The militarization of drug policies worsens human rights violations

At an intersessional meeting of the Commision on Narcotic Drugs (CND) of the United Nations, CELS made a presentation addressing the “fight” against drug trafficking, militarization of public security and its harmful effects on human rights. The discussions at the CND will culminate in March with a review of the global drug strategy over the last decade.

State efforts to reduce the trafficking and supply of illegal drugs were discussed on October 22-25 at the CND, the UN body that leads the international drug control system. At this meeting of state delegations, in which other UN agencies and civil society organizations also participated, CELS made a video presentation regarding the worsening of violence and other problems associated with militarized state responses.

The “war against drugs” in Latin America has not managed to reduce drug trafficking, but it has produced more violence and human rights violations. It is important to take this testimony to the CND where planning is under way for a March 2019 ministerial meeting. There, countries will evaluate the global drug strategy expressed in the ten-year Plan of Action agreed upon in 2009. Once this period has concluded, the United Nations must evaluate achievement of the Plan’s goals and revise, renew or change them.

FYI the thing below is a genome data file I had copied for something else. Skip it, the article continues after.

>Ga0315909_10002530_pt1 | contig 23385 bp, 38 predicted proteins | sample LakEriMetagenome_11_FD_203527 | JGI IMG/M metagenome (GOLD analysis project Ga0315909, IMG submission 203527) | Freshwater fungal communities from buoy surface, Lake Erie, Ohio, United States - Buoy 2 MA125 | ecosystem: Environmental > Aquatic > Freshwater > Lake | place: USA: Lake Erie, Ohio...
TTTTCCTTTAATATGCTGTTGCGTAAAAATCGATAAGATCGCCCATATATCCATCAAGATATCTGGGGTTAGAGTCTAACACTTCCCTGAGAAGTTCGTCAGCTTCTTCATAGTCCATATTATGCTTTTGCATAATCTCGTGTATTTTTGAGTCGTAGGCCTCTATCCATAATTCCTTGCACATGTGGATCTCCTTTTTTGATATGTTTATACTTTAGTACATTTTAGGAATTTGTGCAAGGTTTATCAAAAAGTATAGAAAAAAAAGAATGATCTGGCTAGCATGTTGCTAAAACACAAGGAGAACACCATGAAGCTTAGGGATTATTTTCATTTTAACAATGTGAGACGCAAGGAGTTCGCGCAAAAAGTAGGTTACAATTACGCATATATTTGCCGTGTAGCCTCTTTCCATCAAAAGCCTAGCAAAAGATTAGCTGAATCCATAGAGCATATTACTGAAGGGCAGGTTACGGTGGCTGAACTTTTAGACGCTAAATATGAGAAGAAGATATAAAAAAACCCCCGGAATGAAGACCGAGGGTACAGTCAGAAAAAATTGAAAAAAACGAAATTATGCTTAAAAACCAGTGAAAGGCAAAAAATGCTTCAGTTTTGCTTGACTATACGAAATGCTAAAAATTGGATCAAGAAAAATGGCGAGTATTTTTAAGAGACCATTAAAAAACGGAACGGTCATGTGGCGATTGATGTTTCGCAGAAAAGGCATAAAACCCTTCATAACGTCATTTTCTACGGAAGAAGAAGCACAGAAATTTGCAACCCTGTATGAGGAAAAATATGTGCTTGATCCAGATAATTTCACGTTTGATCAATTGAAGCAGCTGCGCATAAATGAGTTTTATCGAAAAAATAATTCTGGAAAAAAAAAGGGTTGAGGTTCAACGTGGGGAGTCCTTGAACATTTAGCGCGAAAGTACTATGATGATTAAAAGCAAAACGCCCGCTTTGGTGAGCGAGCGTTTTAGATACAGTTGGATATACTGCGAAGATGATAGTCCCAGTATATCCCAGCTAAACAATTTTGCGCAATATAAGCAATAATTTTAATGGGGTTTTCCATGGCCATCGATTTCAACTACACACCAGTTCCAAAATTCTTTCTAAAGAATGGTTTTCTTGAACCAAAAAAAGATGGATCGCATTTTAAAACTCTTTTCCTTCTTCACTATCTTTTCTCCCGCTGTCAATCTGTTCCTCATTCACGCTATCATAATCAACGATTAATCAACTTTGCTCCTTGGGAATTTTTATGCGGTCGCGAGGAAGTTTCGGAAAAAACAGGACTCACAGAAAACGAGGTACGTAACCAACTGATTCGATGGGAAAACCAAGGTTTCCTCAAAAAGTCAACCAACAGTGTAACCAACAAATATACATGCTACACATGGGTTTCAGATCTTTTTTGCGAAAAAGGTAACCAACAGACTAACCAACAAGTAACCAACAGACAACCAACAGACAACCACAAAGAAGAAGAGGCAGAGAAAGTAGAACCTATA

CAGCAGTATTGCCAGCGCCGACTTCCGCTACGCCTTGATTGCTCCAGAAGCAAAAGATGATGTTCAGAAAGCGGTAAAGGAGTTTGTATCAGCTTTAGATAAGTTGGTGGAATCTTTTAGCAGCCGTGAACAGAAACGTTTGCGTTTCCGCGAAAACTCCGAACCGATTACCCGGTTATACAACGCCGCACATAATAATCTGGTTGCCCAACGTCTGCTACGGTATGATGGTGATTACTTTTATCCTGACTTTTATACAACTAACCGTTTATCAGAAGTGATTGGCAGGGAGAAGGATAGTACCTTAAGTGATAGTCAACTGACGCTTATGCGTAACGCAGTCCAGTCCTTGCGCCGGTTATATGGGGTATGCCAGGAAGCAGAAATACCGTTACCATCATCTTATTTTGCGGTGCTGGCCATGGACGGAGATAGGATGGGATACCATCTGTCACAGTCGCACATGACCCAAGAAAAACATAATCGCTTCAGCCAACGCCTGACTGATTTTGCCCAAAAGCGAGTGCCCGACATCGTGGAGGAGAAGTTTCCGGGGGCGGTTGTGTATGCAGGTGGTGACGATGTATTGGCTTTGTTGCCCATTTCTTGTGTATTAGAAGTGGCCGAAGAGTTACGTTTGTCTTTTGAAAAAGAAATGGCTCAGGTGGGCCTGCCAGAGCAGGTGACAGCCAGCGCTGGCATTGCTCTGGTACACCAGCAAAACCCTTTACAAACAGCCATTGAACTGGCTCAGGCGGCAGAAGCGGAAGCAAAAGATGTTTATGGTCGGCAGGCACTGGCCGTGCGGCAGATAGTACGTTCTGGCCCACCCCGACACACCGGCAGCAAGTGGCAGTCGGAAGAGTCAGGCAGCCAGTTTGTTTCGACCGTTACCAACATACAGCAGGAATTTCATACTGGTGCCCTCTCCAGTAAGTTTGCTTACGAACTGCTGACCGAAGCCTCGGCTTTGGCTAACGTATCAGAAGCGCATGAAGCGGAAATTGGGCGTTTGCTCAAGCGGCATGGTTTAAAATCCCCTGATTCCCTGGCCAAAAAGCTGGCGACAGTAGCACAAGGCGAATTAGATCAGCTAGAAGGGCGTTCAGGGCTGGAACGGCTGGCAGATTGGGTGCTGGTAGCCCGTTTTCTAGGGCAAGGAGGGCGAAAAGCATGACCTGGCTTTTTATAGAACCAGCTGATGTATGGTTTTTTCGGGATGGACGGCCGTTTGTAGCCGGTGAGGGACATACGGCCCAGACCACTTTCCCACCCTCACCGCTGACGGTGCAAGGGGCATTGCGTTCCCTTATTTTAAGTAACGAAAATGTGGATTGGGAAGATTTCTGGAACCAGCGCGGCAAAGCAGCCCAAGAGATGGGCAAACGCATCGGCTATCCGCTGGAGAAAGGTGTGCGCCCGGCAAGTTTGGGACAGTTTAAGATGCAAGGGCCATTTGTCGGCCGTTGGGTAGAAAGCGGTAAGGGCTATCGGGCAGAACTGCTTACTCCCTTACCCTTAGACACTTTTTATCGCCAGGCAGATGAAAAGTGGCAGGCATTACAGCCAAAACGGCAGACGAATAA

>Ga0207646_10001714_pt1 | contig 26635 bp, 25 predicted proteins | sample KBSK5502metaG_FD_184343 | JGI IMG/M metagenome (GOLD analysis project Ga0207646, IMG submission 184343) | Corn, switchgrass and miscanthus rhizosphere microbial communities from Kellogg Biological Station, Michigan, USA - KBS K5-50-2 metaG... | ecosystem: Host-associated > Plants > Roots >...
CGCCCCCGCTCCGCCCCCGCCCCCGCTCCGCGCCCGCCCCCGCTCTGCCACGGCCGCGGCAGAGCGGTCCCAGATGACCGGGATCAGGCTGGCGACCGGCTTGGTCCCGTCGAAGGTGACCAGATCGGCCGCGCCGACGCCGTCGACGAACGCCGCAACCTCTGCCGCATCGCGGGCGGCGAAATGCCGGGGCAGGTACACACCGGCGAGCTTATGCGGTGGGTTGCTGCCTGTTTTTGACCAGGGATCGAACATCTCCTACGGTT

Many countries are unwilling to recognize the evident failure of prohibitionist policies and call for redoubling efforts in the “fight” against drugs. However, under the current model, there has been no reduction in drug trafficking, use, or the appearance of new substances; on the contrary, all of this has increased in the last decade. Civil society organizations and bodies such as the UN Office of the High Commissioner for Human Rights (OHCHR) will continue insisting that drug policies be evaluated from a human rights perspective, a view that traditionally has been absent from this system.

More information about these issues can be found in Taking stock: A decade of drug policy, produced by the International Drug Policy Consortium (IDPC), to which CELS belongs.